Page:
The new 1,750-square-foot Longboat Key Public Tennis Center building made its soft debut in December, just in time for the U.S. Tennis Association National Senior Clay Courts Tournament. But on Sunday, Feb. 28, the town will dedicate the building to John Mrachek, Dick Schlorf and their families, in recognition of the fact that, without their vision, public tennis on Longboat Key might never have come to fruition.
In 1992, the Town Commission approved a request from Arvida Corp. to trade rights to develop a residential complex in exchange for the land, site plan and money to build a public tennis center. The plans created controversy, but the commission chose to move forward as long as residents showed interest. When the town asked for down payments of $100 from interested members, about 330 people submitted deposits.
The plan met with resistance, first because the town deemed the site plan incomplete, and, then, because it didn’t comply with zoning codes or the town’s Comprehensive Plan.
By June 1995, plans for the tennis center were dead, not because of opposition, but as the result of high construction bids. But in May 1996, Schlorf and Mrachek submitted a proposal to the town to build a six-to-eight-court public tennis center at Civic Grove with private funds, posing no financial risk to the town, and formed Longboat Key Public Tennis Center Inc.
“We’ve raised half the approximately $500,000 needed on handshakes,” Schlorf told the commission at the time.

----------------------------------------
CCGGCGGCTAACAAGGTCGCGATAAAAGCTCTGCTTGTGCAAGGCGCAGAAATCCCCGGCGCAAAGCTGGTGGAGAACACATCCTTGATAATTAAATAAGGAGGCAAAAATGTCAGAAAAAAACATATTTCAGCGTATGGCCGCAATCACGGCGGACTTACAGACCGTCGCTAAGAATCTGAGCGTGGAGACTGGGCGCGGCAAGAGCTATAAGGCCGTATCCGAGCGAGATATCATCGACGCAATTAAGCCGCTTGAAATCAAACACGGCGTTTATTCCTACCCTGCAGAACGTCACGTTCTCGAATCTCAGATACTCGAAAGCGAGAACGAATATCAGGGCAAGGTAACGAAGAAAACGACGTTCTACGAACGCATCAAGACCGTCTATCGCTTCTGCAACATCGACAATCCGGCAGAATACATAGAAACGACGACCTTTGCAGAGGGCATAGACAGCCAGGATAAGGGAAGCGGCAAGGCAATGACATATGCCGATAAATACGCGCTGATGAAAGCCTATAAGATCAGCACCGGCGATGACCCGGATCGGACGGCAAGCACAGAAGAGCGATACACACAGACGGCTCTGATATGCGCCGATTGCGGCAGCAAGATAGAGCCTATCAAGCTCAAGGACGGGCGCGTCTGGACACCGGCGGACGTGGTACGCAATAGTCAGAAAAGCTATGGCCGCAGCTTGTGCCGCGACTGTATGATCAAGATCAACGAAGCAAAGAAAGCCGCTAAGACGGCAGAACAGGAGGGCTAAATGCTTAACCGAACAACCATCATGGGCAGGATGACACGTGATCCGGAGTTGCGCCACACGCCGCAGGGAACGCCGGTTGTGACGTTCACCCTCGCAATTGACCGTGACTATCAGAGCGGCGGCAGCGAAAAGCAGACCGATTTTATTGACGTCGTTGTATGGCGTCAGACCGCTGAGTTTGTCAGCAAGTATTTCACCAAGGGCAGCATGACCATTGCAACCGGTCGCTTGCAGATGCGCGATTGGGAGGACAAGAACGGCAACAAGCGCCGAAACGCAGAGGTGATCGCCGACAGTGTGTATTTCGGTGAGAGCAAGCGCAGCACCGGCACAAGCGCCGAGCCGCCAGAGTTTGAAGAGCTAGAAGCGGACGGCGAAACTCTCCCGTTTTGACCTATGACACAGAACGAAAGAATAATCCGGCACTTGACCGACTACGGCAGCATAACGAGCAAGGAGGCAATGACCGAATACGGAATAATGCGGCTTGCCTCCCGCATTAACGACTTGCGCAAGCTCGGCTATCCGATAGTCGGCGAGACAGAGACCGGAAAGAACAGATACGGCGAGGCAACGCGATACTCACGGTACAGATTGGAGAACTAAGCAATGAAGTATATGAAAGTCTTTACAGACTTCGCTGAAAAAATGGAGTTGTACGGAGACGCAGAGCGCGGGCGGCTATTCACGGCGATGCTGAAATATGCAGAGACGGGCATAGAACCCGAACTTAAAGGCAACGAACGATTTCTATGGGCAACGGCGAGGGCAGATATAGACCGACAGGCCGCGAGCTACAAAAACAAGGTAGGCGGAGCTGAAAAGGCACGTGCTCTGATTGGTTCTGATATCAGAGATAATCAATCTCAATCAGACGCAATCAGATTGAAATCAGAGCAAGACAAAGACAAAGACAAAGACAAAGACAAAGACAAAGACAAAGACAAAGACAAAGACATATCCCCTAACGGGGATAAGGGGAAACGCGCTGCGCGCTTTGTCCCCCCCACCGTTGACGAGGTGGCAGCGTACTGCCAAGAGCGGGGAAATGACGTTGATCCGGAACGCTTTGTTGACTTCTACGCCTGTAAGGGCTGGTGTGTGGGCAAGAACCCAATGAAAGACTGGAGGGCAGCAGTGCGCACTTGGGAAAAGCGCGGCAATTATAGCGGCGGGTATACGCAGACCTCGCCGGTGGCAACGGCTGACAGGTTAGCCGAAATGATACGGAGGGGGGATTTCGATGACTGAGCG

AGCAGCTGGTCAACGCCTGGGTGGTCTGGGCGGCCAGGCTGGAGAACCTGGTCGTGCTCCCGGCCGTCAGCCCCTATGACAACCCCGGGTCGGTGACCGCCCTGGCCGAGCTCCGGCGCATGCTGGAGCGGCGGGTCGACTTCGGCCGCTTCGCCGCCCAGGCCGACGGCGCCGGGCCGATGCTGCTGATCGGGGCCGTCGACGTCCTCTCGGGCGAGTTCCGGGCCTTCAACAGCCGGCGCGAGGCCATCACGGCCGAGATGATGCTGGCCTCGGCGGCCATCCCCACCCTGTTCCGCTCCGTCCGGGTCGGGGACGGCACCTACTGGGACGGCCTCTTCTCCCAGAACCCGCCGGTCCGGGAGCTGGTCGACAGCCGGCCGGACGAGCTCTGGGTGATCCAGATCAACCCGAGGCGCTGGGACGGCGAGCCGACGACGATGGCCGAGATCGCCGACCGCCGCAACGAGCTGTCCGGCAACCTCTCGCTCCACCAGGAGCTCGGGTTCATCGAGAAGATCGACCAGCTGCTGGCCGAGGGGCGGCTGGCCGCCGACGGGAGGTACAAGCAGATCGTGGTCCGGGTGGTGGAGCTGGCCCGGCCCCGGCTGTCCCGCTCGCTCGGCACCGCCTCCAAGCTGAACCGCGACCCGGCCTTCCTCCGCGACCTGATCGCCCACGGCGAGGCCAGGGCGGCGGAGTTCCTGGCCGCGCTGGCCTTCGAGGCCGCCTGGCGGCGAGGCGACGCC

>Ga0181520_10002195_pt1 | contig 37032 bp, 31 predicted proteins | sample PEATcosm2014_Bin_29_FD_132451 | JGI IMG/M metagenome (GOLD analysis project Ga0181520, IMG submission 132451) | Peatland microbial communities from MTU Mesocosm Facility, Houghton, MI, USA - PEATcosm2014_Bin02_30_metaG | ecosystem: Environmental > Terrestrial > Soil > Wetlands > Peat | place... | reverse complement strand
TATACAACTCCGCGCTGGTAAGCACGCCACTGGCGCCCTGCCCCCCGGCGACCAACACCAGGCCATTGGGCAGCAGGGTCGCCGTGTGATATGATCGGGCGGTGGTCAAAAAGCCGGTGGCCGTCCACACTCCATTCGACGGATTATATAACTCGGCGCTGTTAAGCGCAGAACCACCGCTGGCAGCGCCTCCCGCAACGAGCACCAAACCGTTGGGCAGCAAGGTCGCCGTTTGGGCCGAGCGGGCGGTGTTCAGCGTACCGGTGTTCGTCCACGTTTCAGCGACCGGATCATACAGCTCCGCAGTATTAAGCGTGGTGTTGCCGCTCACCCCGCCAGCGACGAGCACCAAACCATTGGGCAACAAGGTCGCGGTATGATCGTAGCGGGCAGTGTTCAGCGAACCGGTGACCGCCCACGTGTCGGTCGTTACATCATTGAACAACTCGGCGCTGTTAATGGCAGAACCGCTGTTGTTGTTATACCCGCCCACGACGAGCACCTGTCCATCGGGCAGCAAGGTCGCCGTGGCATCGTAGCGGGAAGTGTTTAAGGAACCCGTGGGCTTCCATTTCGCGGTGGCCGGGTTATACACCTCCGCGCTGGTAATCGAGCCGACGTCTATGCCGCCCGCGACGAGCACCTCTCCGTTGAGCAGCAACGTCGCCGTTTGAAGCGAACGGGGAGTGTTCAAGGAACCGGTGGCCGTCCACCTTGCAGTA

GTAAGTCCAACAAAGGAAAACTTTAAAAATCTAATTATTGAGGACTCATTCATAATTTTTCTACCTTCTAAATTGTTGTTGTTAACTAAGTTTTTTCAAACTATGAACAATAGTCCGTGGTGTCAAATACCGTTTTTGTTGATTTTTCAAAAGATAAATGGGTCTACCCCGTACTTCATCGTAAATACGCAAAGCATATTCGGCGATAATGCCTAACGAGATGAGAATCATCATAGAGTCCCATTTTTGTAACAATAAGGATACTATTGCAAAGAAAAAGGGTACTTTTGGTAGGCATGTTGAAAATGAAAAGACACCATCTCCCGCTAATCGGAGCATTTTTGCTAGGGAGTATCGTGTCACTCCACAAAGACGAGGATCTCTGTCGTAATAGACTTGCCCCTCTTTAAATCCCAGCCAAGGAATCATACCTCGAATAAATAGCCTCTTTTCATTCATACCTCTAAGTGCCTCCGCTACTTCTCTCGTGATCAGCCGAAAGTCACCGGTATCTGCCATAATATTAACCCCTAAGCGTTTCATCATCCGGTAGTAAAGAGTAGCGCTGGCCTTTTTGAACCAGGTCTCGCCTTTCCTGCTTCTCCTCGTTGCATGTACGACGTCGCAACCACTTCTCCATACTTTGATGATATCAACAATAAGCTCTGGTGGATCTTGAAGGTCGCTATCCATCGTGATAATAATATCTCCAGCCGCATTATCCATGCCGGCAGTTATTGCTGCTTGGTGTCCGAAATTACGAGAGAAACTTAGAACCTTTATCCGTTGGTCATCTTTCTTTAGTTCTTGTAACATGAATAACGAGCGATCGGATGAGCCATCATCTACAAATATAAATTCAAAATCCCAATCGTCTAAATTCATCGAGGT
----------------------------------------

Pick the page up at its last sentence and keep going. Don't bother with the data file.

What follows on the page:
Town Manager Bruce St. Denis said that their commitment helped to re-ignite debate about public tennis by offering private funds and negating lawsuit possibilities.
“The starting point was when they were willing to spend their own money to make it happen,” St. Denis said.
The offer was approved, and the town reached a compromise to build and run the facility using town money and staff.
And, by the end of November 1998, the Longboat Key Public Tennis Center opened its courts with Mrachek as manager. According to St. Denis, Mrachek began as a 40-hour-per-week employee, but later cut his hours to 20, and then to part-time seasonally to save the Tennis Center money. But Mrachek, St. Denis said, still spends as much time at the Tennis Center as any employee.
Mrachek and Schlorf, however, credit the facility’s many supporters with making it a success.
“ … this great facility didn’t happen because two families got together way back when,” they said in a joint prepared statement. “Rather, because of the vision and support of current and past commissions, the efforts of the town manager, the ongoing support of every single one of the tennis players at the center, the countless volunteers who gave of their time and monies, and, finally, to the entire Tennis Center staff whose incredible commitment has made the tennis center what it is today.”
Contact Robin Hartill at email@example.com.
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